God threatens three times to kill all the Israelites for disobeying him, but
after thinking about it a bit, he decided not to. 20:8, 13, 21
"Ah Lord GOD! they say of me, Doth he not speak parables?" (Roughly translated, "Is he fucking crazy?") 20:49
Two sisters were guilty of "committing whoredoms" by pressing their breasts and
bruising "the teats of their virginity." As a punishment, one sister's nakedness was
discovered, her children were taken from her, and she was killed by the sword. And the fate of the
surviving sister was even worse: Her nose and ears were cut off, she was made to "pluck off"
her own breasts, and then after being raped and mutilated, she is stoned to death.
God will kill everyone that claps his hands or stamps his feet "against the land of Israel."
When he's done with the killing everyone will know that he is the Lord. 25:6-7
Nebuchadrezzar, "king of kings" -- so that's who that movie is
"They ... shall cast up dust upon their heads, they shall wallow themselves in the ashes." 27:29-30
"They shall make themselves utterly bald for thee, and gird them with
Watch out or God will make you "die the deaths of the uncircumcised," which is,
no doubt, a most unpleasant death. 28:10
"Thus saith the Lord GOD; Behold, I am against thee, Pharaoh king of Egypt, the great dragon that lieth in the midst of his
This is the only clearly symbolic use of "dragon" in the Bible. 29:3
"The day of the LORD is near ... it shall be the time of the heathen." 30:3
"And they shall know that I am the LORD, when I have set a fire in Egypt." (The Divine Pyromaniac)
30:8, 30:14, 30:16
When God is getting ready to kill people with the sword, it's the watchman's duty to warn them about it by
blowing a trumpet. If the people hear the trumpet but don't "take warning," then God will kill the people but not the watchman. But if the watchman doesn't
blow the trumpet when he sees God coming, then God will kill the people and the watchman. 33:2-6
God tells Ezekiel that he is the watchman. So the usual watchman rules apply to him. 33:7-9
At God's request, Ezekiel prophesies to the mountains. 36:1-14
Ezekiel brings dry bones to life to make "an exceeding great army." 37:7-10
"Thus saith the Lord GOD; Behold, O
my people, I will open your graves, and cause you to come up out of your
graves, and bring you into the land of Israel." 37:12
God shows Ezekiel how to join two sticks together. 37:15-17
"And David my servant shall be king over them."
How's that supposed to happen? David had been dead (if he ever lived) for more than 400 years when these words were written. 37:24
God will get so angry that his fury will come up in his face so that even the fish, birds, beasts, and bugs will shake when they see him.
God will throw a tantrum, toppling every wall and mountain. 38:18-20
"Son of man, prophesy against Gog, and say, Thus saith the Lord GOD; Behold, I am against thee, O Gog." 39:1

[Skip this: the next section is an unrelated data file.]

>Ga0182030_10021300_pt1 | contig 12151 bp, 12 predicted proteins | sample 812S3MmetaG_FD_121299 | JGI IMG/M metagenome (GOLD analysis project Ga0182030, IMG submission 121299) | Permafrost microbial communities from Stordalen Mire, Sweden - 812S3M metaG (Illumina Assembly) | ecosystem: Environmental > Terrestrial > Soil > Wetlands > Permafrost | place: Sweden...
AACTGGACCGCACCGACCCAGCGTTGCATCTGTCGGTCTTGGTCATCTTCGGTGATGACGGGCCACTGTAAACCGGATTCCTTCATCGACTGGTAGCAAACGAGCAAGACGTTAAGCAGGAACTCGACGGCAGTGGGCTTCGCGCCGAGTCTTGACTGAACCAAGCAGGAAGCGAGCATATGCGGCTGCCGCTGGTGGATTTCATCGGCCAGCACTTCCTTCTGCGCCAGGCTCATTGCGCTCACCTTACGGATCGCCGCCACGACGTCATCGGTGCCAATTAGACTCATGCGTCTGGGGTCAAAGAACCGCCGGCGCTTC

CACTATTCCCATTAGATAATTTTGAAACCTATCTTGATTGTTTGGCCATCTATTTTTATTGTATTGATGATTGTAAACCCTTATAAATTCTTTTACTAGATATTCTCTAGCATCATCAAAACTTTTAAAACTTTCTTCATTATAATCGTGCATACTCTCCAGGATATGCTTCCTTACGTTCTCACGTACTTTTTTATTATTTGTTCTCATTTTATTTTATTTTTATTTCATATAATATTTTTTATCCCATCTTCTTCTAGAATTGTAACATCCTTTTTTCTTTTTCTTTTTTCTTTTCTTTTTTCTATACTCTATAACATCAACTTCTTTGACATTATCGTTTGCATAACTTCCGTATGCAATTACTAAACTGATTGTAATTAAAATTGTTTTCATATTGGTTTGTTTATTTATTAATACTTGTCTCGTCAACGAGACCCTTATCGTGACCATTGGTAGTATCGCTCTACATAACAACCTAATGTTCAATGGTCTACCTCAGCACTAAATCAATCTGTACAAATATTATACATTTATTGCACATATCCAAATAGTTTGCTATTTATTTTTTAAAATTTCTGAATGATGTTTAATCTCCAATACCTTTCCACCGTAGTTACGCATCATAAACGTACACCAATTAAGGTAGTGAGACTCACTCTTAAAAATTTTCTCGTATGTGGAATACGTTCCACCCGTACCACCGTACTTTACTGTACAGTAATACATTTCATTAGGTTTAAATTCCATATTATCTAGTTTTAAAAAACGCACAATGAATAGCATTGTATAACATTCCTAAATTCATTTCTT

The Israelites spend seven yearts burning Gog's weapons. 39:9
After spending seven years burning the weapons of Gog's soldiers, the Israelites spend another seven years burying the dead bodies.
The hand of the Lord takes Ezekiel on a trip to Israel and sets him on a mountain top, where a brass man measures a building with a rod.
(I'd skip this chapter unless you are interested in the dimensions of the brass man's imaginary building.) 40:1-49
The brass man provides more exciting measurements of Ezekiel's imaginary temple. (I'd skip it, if I were you.) 41:1-22
The brass man takes even more measurements of Ezekiel's imaginary buildings. 42:2-20
We get to take a little break from building dimensions to learn about God. His glory can fill a house and cause people to fall on their faces,
his voice sounds like "many waters," and the soles of his feet will dwell with Israel forever. 43:2-7
The prince (whoever he is) is the only other person that can enter through God's gate. (See 44:2.) 46:2
"When the people of the land shall come before the LORD in the solemn feasts, he that entereth in by the way of the north gate to worship shall go
out by the way of the south gate; and he that entereth by the way of the south gate shall go forth by the way of the north gate." 46:9
Water starts to flow from under the door of the house. At first it was just a trickle, but soon it got up to the ankles, knees,
and finally the loins. The bronze man measured it to be a thousand cubits and it became too deep for wading anymore.
The water that got to the ocean would be healed, but not the marshes, "they will be given to salt." 47:1-11
In the exciting conclusion of the book of Ezekiel, we learn who is going to get what and what the city is
going to be named. I'm not going to spoil it for you, though. You have to read it yourself. 48:8-35